In the face of escalating great power competitions, particularly China’s assertiveness in the South China Sea, Vietnam has demonstrated adaptability by strengthening ties with Western nations while maintaining a resolute commitment to its ‘four Nos’ outlined in the 2019 Defence White Paper. These principles include a refusal to engage in military alliances, take sides, allow foreign powers to use Vietnam as a military base, and use force in international relations. This steadfast stance underscores Vietnam’s dedication to its independent foreign policy.
The Russia-Ukraine war has introduced unexpected complexities into the dynamics of Vietnam’s foreign policy, particularly in its relationship with the United States. The escalation of tensions following the invasion in February 2022 disrupted the anticipated trajectory of Vietnam-U.S. cooperation, which was on the path to achieving the status of a “comprehensive strategic partnership.” The conflict placed Hanoi in a challenging position, forcing it to abstain from voting on three UN General Assembly resolutions regarding the situation in Ukraine. This decision generated concern among Western allies, including the U.S. and European policymakers, who had considered Vietnam a potential bulwark against the growing influence of Russia and China.
The West, including the U.S., had expressed unease over the positions taken by some of its Asian allies, notably India and Vietnam, during the Russia-Ukraine conflict. Both countries, perceived as staunch allies in countering China’s rise, created a dilemma for Western nations. However, there was a quick reassessment, leading to a reaffirmation of support for India and Vietnam despite their divergence on the Russia-Ukraine war.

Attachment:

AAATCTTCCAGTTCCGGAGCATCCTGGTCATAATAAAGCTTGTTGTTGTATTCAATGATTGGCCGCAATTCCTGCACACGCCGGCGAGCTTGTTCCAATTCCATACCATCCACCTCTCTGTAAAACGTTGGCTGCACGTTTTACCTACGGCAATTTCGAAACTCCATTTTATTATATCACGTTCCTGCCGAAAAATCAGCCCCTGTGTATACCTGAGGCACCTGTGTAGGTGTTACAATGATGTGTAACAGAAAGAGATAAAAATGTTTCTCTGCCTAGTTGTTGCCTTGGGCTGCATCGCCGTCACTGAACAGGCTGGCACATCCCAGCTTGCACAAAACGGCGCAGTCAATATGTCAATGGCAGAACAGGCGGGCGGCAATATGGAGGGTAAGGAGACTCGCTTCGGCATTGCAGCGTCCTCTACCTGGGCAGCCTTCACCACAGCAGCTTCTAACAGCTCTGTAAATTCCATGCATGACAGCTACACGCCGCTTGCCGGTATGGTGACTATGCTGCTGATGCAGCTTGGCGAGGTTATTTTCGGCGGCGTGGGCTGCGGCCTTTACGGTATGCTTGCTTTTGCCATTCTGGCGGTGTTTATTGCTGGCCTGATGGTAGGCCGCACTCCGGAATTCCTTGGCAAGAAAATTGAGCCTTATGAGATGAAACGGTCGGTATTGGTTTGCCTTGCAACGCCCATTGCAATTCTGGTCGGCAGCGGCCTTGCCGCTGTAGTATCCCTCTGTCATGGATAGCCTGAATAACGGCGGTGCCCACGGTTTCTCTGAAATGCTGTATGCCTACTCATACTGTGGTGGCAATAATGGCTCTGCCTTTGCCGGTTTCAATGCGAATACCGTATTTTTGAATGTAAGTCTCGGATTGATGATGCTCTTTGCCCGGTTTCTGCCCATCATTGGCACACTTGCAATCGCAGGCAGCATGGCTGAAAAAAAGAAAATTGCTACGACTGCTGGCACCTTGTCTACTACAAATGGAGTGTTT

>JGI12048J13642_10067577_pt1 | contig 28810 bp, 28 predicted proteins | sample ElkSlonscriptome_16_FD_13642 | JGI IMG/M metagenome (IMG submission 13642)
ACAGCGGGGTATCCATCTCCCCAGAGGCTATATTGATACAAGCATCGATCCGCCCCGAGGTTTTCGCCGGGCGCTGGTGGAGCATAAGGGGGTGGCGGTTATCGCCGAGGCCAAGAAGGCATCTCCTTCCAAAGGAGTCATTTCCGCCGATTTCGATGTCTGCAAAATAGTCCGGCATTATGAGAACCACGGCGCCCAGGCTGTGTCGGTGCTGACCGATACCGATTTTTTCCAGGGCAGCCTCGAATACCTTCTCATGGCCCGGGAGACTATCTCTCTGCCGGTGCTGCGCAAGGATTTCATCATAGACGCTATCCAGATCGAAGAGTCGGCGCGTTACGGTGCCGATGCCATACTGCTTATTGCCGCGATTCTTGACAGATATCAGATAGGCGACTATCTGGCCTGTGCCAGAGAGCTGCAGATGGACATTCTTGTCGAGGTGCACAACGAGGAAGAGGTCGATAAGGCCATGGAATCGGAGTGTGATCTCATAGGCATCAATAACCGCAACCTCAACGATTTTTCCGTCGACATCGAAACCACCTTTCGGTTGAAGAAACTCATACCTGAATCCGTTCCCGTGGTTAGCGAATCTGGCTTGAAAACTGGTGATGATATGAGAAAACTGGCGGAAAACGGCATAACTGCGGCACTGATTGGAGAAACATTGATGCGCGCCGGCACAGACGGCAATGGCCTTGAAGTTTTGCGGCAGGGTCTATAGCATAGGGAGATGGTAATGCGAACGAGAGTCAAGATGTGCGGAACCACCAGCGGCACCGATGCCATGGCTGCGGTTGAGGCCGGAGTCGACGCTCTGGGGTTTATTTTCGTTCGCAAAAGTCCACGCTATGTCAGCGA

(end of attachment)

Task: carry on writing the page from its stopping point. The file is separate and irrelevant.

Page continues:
Despite geopolitical tensions, Vietnam and Russia have continued to strengthen their cooperation on non-sensitive matters, particularly in energy security, humanitarian assistance, science, and education. Deputy Prime Minister Dmitry Chernyshenko’s visit in April showcased the depth of the bilateral relationship, with notable collaborations in cultural, educational, and nuclear research fields. The AS Pushkin Institute is set to be upgraded to a regional centre for the study of the Russian language in Southeast Asia. Notably, the agreement to establish the Nuclear Science and Technology Centre in Dong Nai, the first Russian nuclear research centre in ASEAN, is a significant milestone, reflecting the resilience of Vietnam-Russia ties despite global geopolitical challenges.
During his visit, Chernyshenko emphasized that the long-standing relationship between Vietnam and Russia, spanning over 70 years, remains unchanged. He reiterated Russia’s commitment to maintaining and strengthening a comprehensive strategic partnership with Vietnam, emphasizing the country’s importance as one of Russia’s leading partners.
In the realm of trade cooperation, the Vietnam-Russia economic roadmap to 2030 outlines ambitious goals, including doubling trade volume to $10 billion by 2025. Both countries are exploring the use of national currencies for payments, simplifying visa procedures, and enhancing logistics collaboration shortly. Despite external pressures, the commitment to deepening economic and strategic ties between Vietnam and Russia remains a consistent feature of their enduring partnership.